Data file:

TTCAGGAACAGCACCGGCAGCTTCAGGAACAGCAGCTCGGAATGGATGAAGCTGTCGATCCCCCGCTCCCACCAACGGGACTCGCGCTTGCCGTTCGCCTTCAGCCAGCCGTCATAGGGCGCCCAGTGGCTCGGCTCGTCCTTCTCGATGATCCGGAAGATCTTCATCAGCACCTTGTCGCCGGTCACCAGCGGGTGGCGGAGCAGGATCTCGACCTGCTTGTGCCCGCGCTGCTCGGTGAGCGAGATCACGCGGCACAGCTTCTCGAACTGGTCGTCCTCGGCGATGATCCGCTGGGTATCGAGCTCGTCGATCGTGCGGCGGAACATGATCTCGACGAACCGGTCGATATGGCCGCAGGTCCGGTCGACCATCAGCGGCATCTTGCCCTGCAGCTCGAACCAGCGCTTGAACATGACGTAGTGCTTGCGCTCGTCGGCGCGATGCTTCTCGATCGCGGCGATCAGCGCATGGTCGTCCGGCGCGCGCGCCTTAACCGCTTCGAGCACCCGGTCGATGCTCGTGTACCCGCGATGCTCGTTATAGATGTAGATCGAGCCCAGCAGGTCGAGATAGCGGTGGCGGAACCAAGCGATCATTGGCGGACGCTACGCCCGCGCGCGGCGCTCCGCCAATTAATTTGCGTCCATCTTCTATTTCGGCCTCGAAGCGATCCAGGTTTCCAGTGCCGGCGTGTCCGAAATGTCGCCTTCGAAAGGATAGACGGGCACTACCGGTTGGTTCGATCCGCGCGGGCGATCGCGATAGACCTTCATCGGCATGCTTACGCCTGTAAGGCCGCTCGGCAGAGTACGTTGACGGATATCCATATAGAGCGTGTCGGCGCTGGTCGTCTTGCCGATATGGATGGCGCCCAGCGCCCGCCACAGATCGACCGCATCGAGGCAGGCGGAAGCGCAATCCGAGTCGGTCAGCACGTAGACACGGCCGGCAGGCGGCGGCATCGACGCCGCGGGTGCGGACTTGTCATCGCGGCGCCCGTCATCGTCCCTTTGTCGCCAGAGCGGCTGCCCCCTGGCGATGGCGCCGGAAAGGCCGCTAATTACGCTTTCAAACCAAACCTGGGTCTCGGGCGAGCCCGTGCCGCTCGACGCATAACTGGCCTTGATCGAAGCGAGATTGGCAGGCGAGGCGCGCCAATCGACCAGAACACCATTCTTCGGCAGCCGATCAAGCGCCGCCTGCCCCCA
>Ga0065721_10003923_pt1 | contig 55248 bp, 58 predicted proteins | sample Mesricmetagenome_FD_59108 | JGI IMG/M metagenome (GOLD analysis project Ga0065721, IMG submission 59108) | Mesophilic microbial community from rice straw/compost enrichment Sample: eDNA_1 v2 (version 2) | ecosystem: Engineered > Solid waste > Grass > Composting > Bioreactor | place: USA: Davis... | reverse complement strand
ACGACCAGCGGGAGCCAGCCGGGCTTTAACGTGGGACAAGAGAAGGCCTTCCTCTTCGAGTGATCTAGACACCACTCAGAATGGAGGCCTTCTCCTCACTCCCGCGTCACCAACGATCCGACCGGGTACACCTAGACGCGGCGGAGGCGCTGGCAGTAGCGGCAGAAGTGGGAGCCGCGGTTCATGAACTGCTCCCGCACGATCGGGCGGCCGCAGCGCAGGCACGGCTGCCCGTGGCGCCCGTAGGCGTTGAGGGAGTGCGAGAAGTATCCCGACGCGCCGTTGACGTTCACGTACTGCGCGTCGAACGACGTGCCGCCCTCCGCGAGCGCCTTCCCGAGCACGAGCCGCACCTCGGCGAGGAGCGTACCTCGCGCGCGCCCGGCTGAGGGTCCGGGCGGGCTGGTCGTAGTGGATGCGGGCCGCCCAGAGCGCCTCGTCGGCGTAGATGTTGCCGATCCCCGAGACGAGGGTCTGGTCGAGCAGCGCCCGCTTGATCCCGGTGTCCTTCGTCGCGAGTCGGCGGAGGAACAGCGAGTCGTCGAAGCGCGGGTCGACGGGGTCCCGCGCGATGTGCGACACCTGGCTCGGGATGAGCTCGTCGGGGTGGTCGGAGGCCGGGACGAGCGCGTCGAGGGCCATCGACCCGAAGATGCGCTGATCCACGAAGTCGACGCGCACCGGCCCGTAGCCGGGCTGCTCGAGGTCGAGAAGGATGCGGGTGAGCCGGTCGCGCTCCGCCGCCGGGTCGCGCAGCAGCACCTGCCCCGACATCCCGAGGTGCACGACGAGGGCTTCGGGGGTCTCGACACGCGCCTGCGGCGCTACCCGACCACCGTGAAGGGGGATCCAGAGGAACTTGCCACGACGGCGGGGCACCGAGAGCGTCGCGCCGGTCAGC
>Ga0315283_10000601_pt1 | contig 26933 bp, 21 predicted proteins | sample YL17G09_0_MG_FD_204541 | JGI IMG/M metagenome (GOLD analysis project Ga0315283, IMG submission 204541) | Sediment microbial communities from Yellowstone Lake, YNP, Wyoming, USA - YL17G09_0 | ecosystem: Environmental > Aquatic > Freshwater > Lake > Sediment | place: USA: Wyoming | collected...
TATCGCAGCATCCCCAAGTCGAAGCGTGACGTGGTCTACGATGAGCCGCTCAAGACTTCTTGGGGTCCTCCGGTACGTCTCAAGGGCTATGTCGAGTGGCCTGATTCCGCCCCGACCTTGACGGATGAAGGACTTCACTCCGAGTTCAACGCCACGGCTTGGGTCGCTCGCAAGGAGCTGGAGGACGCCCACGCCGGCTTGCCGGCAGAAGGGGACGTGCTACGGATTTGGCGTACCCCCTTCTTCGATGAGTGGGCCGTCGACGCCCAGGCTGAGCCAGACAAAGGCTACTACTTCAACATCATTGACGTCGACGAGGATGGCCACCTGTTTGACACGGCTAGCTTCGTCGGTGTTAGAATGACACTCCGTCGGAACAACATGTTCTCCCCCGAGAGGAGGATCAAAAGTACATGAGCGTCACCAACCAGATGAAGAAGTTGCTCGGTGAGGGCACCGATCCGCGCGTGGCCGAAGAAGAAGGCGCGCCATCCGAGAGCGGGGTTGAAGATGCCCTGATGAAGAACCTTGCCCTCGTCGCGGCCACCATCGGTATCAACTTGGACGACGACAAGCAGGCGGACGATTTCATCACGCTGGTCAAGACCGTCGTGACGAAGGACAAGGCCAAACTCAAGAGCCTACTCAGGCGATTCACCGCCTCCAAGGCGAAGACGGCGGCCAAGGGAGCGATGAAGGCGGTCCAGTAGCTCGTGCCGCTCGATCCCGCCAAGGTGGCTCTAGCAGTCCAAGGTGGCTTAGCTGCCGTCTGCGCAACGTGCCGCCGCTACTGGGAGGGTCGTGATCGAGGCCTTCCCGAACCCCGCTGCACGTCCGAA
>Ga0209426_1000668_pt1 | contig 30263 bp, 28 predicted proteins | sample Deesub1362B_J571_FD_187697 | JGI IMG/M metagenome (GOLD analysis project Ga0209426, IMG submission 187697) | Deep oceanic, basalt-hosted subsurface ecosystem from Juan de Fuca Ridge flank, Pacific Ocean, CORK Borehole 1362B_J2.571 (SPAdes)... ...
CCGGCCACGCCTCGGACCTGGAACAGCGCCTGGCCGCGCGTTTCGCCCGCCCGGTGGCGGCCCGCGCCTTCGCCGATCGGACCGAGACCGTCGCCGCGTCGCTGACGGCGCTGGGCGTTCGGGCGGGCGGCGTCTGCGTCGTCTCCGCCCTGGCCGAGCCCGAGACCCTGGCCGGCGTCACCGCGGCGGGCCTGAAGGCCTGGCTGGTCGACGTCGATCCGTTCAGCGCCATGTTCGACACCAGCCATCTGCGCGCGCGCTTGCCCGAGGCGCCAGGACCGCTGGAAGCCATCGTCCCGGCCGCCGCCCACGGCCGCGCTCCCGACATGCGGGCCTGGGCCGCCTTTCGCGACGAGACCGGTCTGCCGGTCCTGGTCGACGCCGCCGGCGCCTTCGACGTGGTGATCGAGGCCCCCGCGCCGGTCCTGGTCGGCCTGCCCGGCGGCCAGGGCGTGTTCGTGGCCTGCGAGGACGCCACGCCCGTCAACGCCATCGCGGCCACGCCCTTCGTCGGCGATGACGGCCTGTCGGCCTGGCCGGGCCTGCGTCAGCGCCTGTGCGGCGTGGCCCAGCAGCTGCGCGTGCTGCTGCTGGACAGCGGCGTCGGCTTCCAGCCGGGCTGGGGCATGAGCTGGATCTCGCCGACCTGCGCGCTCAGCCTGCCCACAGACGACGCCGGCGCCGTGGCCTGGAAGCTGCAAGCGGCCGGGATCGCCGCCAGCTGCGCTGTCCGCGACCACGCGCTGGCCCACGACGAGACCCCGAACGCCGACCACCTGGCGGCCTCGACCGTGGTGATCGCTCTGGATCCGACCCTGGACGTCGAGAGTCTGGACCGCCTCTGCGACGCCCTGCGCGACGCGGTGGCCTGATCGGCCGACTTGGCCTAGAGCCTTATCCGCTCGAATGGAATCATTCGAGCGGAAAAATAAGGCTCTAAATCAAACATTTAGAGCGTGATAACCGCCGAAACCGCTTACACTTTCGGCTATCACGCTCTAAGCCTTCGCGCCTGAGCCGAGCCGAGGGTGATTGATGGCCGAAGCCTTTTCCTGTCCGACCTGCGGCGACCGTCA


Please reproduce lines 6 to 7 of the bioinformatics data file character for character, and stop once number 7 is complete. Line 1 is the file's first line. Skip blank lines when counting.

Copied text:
>Ga0209426_1000668_pt1 | contig 30263 bp, 28 predicted proteins | sample Deesub1362B_J571_FD_187697 | JGI IMG/M metagenome (GOLD analysis project Ga0209426, IMG submission 187697) | Deep oceanic, basalt-hosted subsurface ecosystem from Juan de Fuca Ridge flank, Pacific Ocean, CORK Borehole 1362B_J2.571 (SPAdes)... ...
CCGGCCACGCCTCGGACCTGGAACAGCGCCTGGCCGCGCGTTTCGCCCGCCCGGTGGCGGCCCGCGCCTTCGCCGATCGGACCGAGACCGTCGCCGCGTCGCTGACGGCGCTGGGCGTTCGGGCGGGCGGCGTCTGCGTCGTCTCCGCCCTGGCCGAGCCCGAGACCCTGGCCGGCGTCACCGCGGCGGGCCTGAAGGCCTGGCTGGTCGACGTCGATCCGTTCAGCGCCATGTTCGACACCAGCCATCTGCGCGCGCGCTTGCCCGAGGCGCCAGGACCGCTGGAAGCCATCGTCCCGGCCGCCGCCCACGGCCGCGCTCCCGACATGCGGGCCTGGGCCGCCTTTCGCGACGAGACCGGTCTGCCGGTCCTGGTCGACGCCGCCGGCGCCTTCGACGTGGTGATCGAGGCCCCCGCGCCGGTCCTGGTCGGCCTGCCCGGCGGCCAGGGCGTGTTCGTGGCCTGCGAGGACGCCACGCCCGTCAACGCCATCGCGGCCACGCCCTTCGTCGGCGATGACGGCCTGTCGGCCTGGCCGGGCCTGCGTCAGCGCCTGTGCGGCGTGGCCCAGCAGCTGCGCGTGCTGCTGCTGGACAGCGGCGTCGGCTTCCAGCCGGGCTGGGGCATGAGCTGGATCTCGCCGACCTGCGCGCTCAGCCTGCCCACAGACGACGCCGGCGCCGTGGCCTGGAAGCTGCAAGCGGCCGGGATCGCCGCCAGCTGCGCTGTCCGCGACCACGCGCTGGCCCACGACGAGACCCCGAACGCCGACCACCTGGCGGCCTCGACCGTGGTGATCGCTCTGGATCCGACCCTGGACGTCGAGAGTCTGGACCGCCTCTGCGACGCCCTGCGCGACGCGGTGGCCTGATCGGCCGACTTGGCCTAGAGCCTTATCCGCTCGAATGGAATCATTCGAGCGGAAAAATAAGGCTCTAAATCAAACATTTAGAGCGTGATAACCGCCGAAACCGCTTACACTTTCGGCTATCACGCTCTAAGCCTTCGCGCCTGAGCCGAGCCGAGGGTGATTGATGGCCGAAGCCTTTTCCTGTCCGACCTGCGGCGACCGTCA